11 May – 25th September at Tate Britain

5 – David Hockney RA: 82 Portraits and 1 Still Life

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This exhibition explores Hockney’s return to portraiture from his work with landscapes. The portraits are of a range of sitters from family to colleagues.

2nd July – 2nd October at the RA

Bethvictoria.com

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Salt and Silver at the Tate Britain

We headed over to the Tate Britain yesterday to check out their exhibition ‘Salt and Silver: Early Photography 1840 – 1860’ a look into the early photographic process of using light sensitive paper coated in silver salts to create photographic prints.

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The overall exhibition was very interesting, getting to see images that were taken so long ago and look so much better than the photoshopped to death photographs that we see now.

Here are a few of our favourites

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Roger Fenton, Captain Mottram Andrews, 28th Regiment (1st Staffordshire) Regiment of Foot, 1855

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John Beasly Greene, Egyptian Sculpture fragments, 1856

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 Linnaeus Tripe, Puthu Mundapum, view of nave. Trimul naik’s choultry. 

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Studio of Matthew Brady, Landing supplies on the James river Virginia, 

We want to know what the guy lying on the white pile in the bottom just of centre left is doing.

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William Fox Talbot, Scene in a Paris street, 1843

Finally a classic photographer and a classic photograph.

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Although it was a great exhibition the focus on Talbot’s ‘creation’ of the photograph was a niggling issue that we couldn’t shake off. Above is ‘View from the Window at Le Gras’ by Joseph Nicéphore Niépce, thought to be the earliest surviving photographic print made in 1825. We understand the exhibition is about the salt and silver process, but we think that this photograph should have been mentioned.

 Bethvictoria.com

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5 Exhibitions to see in London

Here are some of the upcoming and current exhibitions in London that you should check out.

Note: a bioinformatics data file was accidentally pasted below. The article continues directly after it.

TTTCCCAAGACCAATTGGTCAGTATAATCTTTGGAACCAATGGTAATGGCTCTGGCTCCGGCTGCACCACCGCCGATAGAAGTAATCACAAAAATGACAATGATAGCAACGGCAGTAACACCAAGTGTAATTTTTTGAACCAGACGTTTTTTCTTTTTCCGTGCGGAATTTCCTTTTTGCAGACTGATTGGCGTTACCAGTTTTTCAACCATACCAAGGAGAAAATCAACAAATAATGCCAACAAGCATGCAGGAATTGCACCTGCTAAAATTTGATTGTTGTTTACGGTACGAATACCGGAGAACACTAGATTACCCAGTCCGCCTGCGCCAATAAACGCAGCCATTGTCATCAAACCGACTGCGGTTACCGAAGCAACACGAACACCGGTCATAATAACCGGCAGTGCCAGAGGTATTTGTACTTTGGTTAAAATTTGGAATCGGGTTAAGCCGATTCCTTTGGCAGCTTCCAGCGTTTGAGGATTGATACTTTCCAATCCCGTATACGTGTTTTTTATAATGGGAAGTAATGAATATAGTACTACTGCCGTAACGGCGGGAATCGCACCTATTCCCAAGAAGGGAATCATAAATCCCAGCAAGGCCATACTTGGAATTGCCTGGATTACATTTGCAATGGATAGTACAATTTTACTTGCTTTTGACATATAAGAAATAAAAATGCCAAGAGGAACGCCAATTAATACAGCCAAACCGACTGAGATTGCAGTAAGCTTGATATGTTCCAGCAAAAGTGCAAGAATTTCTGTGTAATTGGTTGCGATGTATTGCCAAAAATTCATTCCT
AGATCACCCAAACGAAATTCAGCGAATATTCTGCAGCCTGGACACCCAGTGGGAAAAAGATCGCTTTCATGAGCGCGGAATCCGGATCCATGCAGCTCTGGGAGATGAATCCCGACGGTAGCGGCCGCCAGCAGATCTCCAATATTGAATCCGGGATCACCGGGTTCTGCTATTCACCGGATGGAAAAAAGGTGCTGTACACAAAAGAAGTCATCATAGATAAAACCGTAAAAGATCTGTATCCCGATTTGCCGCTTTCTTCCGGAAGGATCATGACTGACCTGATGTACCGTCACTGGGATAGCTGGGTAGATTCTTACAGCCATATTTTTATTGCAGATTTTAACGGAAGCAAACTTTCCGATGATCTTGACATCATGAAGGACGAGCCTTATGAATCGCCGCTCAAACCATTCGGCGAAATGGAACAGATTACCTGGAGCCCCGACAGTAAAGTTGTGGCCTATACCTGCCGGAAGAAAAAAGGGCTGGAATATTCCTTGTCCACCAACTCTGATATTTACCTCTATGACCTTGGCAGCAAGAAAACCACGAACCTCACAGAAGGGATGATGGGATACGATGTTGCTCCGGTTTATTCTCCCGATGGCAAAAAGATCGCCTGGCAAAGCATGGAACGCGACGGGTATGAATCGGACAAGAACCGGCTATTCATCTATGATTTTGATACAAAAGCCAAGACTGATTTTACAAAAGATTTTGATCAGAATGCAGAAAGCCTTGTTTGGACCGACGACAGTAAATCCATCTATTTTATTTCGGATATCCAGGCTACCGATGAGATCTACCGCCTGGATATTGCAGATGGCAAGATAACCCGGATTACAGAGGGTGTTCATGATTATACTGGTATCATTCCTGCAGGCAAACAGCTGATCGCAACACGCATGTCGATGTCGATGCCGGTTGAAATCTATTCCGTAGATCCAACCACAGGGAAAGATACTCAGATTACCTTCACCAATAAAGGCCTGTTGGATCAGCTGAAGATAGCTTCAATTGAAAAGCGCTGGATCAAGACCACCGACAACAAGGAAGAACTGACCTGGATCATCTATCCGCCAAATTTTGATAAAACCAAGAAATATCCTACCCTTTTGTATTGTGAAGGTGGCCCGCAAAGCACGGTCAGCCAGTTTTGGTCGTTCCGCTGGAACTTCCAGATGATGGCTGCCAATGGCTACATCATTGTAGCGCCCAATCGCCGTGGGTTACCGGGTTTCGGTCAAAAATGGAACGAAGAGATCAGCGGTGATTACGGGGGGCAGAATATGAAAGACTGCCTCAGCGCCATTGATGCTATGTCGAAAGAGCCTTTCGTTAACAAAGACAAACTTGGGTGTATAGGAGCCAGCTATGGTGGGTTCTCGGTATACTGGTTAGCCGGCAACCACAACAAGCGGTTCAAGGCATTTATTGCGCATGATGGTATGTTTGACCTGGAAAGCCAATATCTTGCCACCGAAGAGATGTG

Spray-painted dress, No. 13, Spring/Summer 1999
Spray-painted dress, No. 13, Spring/Summer 1999

1 – Alexander McQueen: Savage Beauty opening the 14th March at The Victoria and Albert Museum.

Celebrating the extraordinary creative talent of one of the most innovative designers of recent times, Alexander McQueen: Savage Beauty will be the first and largest retrospective of McQueen’s work to be presented in Europe.”

A look into the work of Alexander McQueen, with LFW it is the perfect time to take a look at the renowned designer.

www.vam.ac.uk/content/exhibitions/exhibition-alexander-mcqueen-savage-beauty/about-the-exhibition/

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2 – Salt and Silver: Early photography 1840 – 1860. Opened yesterday at The Tate Britain.

A look at one of the earliest forms of photography, salted paper prints. Featuring work by William Henry Fox Talbot who is thought to have found this process in 1839. These rare and fragile prints were the first stepping stone to the technological photography we know and use today.

www.tate.org.uk/whats-on/tate-britain/exhibition/salt-and-silver-early-photography-1840-1860

Guy Bourdin, Hands On
Guy Bourdin, Hands On

3 – Guy Bourdin: Image Maker open now, at Somerset House.

A look at the works of fashion designer Guy Bourdin taken between 1955 and 1987. The exhibition hosts over 100 colour prints that show the distinct style of fashion photography that Bourdin brought to the genre. In this exhibition you will also see some of his black and white works that are a contrast to colour that is his reputation.

www.somersethouse.org.uk/visual-arts/guy-bourdin

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4 – Conflict, Time, Photography. Open now at The Tate Modern.

An exhibition that focuses on time and how it passes in the world of conflict. Looking at over 150 years of conflict the exhibition takes you on a journey. Each piece is ordered in the duration of time from when the event happened and when the photograph was taken. You can be looking at photographs of different events that were taken 7 months afterwards, but that actually happened 50 years apart. With different events being shown multiple times at different stages of the exhibition.

www.tate.org.uk/whats-on/tate-modern/exhibition/conflict-time-photography

Desert Courtyard House
Desert Courtyard House, by Wendell Burnette Architects

5 – Designs of the Year 2015 at the Design Museum. Opening 25th March.

A celebration of design. Looking at work that “promotes or delivers change, enables access, extends design practice or captures the spirit of the year”. With 6 categories (Architecture, Digital, Fashion, Graphics, Product and Transport) the show offers a wealth of design ideas and inspiration. Looking at what 2015 is set to offer us in many ways.

designmuseum.org/exhibitions/future-exhibitions/designs-of-the-year-2015

Bethvictoria.com